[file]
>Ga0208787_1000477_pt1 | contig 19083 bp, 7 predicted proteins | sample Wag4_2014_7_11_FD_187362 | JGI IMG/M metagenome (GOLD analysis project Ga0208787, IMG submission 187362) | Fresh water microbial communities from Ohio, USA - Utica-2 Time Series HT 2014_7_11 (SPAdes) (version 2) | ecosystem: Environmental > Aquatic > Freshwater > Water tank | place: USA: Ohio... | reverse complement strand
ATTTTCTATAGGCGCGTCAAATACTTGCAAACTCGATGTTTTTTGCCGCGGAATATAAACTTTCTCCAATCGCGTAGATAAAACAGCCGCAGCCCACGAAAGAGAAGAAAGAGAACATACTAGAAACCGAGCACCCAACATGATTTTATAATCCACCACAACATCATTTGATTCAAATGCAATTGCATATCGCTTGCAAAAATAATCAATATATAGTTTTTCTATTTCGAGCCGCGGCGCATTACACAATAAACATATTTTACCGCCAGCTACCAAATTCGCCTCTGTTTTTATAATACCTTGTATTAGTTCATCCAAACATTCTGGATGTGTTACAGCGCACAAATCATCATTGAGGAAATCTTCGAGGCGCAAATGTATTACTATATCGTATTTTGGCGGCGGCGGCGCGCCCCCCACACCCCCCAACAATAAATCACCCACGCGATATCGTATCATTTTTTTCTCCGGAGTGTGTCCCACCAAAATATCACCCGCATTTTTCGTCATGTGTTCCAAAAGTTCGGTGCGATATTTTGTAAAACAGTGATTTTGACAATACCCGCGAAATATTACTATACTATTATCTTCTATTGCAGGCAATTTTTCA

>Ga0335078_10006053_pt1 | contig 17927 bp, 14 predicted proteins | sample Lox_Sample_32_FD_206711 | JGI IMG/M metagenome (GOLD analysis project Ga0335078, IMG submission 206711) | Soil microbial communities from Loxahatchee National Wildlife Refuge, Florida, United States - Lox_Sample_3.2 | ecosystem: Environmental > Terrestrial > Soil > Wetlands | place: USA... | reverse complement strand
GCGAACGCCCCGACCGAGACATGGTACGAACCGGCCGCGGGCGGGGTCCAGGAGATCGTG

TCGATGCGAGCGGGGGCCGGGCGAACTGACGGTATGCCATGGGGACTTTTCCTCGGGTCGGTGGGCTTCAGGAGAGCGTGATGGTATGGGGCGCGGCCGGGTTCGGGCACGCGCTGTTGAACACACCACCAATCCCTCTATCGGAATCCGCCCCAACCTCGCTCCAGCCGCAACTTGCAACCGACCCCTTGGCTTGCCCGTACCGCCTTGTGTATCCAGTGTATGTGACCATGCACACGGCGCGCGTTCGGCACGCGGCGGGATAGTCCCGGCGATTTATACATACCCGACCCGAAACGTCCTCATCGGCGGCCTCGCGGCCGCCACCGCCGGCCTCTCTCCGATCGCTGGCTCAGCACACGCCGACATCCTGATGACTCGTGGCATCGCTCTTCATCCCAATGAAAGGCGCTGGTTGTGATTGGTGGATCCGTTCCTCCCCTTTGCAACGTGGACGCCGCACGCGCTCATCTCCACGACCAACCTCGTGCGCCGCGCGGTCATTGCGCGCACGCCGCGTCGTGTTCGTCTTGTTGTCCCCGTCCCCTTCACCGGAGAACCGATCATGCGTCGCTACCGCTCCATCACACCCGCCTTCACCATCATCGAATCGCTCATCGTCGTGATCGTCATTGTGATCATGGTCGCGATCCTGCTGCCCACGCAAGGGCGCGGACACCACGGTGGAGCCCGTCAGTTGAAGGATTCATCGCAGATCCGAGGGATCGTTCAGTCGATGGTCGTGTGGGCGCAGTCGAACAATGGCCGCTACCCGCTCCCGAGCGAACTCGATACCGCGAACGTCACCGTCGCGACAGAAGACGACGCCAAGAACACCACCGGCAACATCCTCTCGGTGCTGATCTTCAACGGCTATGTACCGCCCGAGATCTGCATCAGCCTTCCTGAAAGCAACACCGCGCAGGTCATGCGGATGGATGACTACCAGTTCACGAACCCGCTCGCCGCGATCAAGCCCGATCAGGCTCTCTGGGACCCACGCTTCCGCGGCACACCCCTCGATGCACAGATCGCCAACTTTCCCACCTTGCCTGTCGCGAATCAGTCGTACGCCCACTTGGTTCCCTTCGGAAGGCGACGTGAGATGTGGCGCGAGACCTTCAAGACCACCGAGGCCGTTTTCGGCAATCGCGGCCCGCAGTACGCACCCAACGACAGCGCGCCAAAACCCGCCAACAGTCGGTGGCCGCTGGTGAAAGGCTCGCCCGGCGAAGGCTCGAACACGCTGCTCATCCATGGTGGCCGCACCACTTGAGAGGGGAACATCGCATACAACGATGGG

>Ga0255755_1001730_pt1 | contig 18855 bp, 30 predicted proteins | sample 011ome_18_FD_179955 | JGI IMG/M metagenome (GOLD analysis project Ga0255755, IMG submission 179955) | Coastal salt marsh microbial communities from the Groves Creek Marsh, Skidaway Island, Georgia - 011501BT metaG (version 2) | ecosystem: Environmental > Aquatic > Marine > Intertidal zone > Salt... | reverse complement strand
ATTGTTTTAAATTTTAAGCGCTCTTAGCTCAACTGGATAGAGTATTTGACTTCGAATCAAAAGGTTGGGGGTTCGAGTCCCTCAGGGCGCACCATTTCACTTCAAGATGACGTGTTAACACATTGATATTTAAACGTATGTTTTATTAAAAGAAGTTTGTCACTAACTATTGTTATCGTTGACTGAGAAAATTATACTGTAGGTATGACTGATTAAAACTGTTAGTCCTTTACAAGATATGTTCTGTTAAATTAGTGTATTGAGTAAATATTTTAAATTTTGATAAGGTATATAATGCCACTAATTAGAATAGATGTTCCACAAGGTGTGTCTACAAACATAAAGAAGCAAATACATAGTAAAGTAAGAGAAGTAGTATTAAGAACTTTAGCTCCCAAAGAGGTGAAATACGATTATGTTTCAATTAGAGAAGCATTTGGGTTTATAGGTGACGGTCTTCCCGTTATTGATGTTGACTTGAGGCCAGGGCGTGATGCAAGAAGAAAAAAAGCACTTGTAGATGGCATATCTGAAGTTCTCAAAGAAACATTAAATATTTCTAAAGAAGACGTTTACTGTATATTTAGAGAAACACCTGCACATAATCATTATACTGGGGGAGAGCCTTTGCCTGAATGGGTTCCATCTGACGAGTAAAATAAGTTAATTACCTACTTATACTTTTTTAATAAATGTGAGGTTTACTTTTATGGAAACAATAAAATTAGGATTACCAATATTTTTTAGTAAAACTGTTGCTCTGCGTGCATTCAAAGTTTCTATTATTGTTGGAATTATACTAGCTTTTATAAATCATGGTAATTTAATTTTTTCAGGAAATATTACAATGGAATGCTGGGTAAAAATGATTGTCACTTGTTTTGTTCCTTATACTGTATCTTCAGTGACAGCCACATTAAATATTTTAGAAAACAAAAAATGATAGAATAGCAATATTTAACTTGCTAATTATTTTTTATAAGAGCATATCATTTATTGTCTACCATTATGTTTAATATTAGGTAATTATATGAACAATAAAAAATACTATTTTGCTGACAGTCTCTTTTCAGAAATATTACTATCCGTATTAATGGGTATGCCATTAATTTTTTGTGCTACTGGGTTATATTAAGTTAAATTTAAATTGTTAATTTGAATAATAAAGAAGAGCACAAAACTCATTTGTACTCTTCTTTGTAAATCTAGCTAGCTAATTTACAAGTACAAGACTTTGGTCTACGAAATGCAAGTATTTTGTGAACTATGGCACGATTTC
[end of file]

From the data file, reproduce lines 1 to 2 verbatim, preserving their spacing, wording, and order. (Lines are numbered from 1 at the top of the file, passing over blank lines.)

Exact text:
>Ga0208787_1000477_pt1 | contig 19083 bp, 7 predicted proteins | sample Wag4_2014_7_11_FD_187362 | JGI IMG/M metagenome (GOLD analysis project Ga0208787, IMG submission 187362) | Fresh water microbial communities from Ohio, USA - Utica-2 Time Series HT 2014_7_11 (SPAdes) (version 2) | ecosystem: Environmental > Aquatic > Freshwater > Water tank | place: USA: Ohio... | reverse complement strand
ATTTTCTATAGGCGCGTCAAATACTTGCAAACTCGATGTTTTTTGCCGCGGAATATAAACTTTCTCCAATCGCGTAGATAAAACAGCCGCAGCCCACGAAAGAGAAGAAAGAGAACATACTAGAAACCGAGCACCCAACATGATTTTATAATCCACCACAACATCATTTGATTCAAATGCAATTGCATATCGCTTGCAAAAATAATCAATATATAGTTTTTCTATTTCGAGCCGCGGCGCATTACACAATAAACATATTTTACCGCCAGCTACCAAATTCGCCTCTGTTTTTATAATACCTTGTATTAGTTCATCCAAACATTCTGGATGTGTTACAGCGCACAAATCATCATTGAGGAAATCTTCGAGGCGCAAATGTATTACTATATCGTATTTTGGCGGCGGCGGCGCGCCCCCCACACCCCCCAACAATAAATCACCCACGCGATATCGTATCATTTTTTTCTCCGGAGTGTGTCCCACCAAAATATCACCCGCATTTTTCGTCATGTGTTCCAAAAGTTCGGTGCGATATTTTGTAAAACAGTGATTTTGACAATACCCGCGAAATATTACTATACTATTATCTTCTATTGCAGGCAATTTTTCA